07 April 2020

In March, the Covid-19 pandemic hit South Africa and our President declared a 21-day national lockdown. We all understand that the lockdown is in the country’s best interests, and is designed for our protection, but it can be a cause for concern to those who are involved in a property transaction.

The property industry is not considered an essential service during the lockdown. This resulted in the temporary closure of deeds offices, estate agencies, as well as the offices of legal practitioners, whose sole focus is property and conveyancing transactions. Although many practitioners are able to continue their work remotely, progress on property transfers is limited, due firstly to the many steps involved in a conveyancing transaction, and secondly, the various bodies with which they are required to communicate (e.g. municipalities, local authorities, banking institutions, and SARS).
The offices of Woodhead Bigby are currently closed, however, our Attorneys, Notaries and Conveyancers are still hard at work.
The reality is that the national lockdown will delay registrations of property transfers and mortgage bonds.
The extent of the delays will depend on where your transaction lies in the property transfer pipeline.
Let's address some common questions about the technicalities:

1. How will the lockdown affect the rates clearance certificate application?

A rates clearance certificate is required before a transfer of a property situated in a municipal district can be concluded. Many municipal departments that issue rates clearance certificates countrywide have closed. This means that no assessments of annual or monthly rates on properties can take place. And, applications for clearance certificates that are already in motion will only be processed when the offices re-open. It is inevitable that there will be a backlog of applications when the offices do re-open, so a property transfer could be delayed by 1 or 2 months depending on where the application for clearance sat before the lockdown.

2. When will registration take place?

The Pietermaritzburg Deeds Registry closed on 26 March 2020, and no paperwork relating to property transfers or mortgage bond registrations can be submitted to the offices until they re-open. The closure will certainly affect the timing of property registrations. The extent of delays will depend on whether any paperwork had previously been submitted to the Deeds Office before the lockdown. It is likely that when the Deeds Office re-opens there will be an organised and controlled examination process to assess the validly dates on various documentation. Depending on the particular transaction, the delay to the expected date of registration will vary. It might be that some certificates will need to be re-signed, causing just a few days delay, on the other hand, there could be a number of weeks delay if certificates need to be re-issued.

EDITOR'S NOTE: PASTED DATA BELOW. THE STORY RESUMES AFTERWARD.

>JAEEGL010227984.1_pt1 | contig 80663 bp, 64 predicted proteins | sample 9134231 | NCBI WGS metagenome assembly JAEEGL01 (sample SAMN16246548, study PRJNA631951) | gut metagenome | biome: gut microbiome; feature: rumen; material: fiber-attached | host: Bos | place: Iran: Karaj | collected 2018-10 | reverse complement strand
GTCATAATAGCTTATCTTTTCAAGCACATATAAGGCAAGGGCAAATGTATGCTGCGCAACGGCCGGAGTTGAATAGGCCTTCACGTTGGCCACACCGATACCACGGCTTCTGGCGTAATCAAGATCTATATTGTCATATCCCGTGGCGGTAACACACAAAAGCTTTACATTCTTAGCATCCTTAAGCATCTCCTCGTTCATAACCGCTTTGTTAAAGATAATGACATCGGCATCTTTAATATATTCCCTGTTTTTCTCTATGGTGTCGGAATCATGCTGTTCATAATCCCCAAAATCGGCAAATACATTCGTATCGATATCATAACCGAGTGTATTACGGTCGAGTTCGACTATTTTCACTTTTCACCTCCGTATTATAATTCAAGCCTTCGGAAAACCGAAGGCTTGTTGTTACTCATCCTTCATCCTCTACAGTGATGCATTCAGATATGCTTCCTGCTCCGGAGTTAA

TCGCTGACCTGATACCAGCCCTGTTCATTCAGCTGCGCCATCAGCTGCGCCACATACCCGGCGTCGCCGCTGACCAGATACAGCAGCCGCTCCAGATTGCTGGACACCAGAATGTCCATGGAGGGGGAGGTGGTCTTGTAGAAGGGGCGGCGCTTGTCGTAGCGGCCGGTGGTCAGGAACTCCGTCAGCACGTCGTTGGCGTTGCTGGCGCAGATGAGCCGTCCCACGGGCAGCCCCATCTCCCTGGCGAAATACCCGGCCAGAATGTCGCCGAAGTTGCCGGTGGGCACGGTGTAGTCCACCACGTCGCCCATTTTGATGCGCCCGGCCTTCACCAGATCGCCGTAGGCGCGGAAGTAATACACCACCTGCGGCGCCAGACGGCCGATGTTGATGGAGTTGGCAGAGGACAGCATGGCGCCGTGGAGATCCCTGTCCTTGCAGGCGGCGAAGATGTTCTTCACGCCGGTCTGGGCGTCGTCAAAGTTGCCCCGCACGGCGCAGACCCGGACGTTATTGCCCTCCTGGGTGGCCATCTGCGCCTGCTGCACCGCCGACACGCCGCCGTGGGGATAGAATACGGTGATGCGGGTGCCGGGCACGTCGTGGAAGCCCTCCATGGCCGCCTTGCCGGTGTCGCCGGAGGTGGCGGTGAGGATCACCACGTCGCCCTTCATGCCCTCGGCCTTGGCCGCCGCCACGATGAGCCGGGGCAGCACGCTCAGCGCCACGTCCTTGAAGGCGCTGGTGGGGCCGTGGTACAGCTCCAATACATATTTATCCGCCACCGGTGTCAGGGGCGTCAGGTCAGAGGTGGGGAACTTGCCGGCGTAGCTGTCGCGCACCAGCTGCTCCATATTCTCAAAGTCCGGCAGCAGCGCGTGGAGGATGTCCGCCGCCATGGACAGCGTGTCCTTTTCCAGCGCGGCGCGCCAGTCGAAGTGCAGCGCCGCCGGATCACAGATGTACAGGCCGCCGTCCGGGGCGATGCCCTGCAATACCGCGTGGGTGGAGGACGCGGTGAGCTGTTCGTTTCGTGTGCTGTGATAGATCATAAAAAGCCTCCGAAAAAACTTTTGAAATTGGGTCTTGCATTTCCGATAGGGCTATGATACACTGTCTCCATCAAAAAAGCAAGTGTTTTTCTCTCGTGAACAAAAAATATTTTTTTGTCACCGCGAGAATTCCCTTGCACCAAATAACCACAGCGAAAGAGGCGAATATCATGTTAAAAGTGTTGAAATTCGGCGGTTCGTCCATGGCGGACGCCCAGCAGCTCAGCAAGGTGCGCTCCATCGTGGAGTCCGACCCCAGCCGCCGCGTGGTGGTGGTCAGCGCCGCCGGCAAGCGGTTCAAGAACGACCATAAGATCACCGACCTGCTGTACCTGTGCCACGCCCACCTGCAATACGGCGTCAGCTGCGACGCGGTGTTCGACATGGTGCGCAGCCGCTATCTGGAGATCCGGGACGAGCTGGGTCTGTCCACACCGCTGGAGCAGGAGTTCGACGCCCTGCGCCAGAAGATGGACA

3. When will I be able to move into my new house?

If you were planning to take occupation on the same date that the property is registered in your name at the Deeds Registry, then you will need to be patient. The occupation date will be unknown for quite some time unless you agree to a specific date with the existing owner/seller. Regardless of an agreed date, occupation will not take place before the lockdown is over. When all offices re-open, and there is some certainty on how transactions are being processed, your conveyancing attorney will have a better indication of registration and occupation dates.

4. Is the lockdown going to cost me money?

It is likely that the lockdown will result in people spending more money than they anticipated. Sellers who were expecting to settle their mortgage loans, and collect the balance of the money from the sale of their house in April, might only collect their money a few months later. This could result in one or two more debit orders for mortgage bond instalments than were planned. Estate agents that were expecting payment of sales commission on property registrations in April are likely to have to wait a few more months before receiving payment.


Everyone involved in a property transaction will be financially affected by the delays inflicted by this lockdown. Your conveyancing attorney will be the best person to help you identify where the biggest cost will be for you. Each property transaction is unique and each person will be affected differently.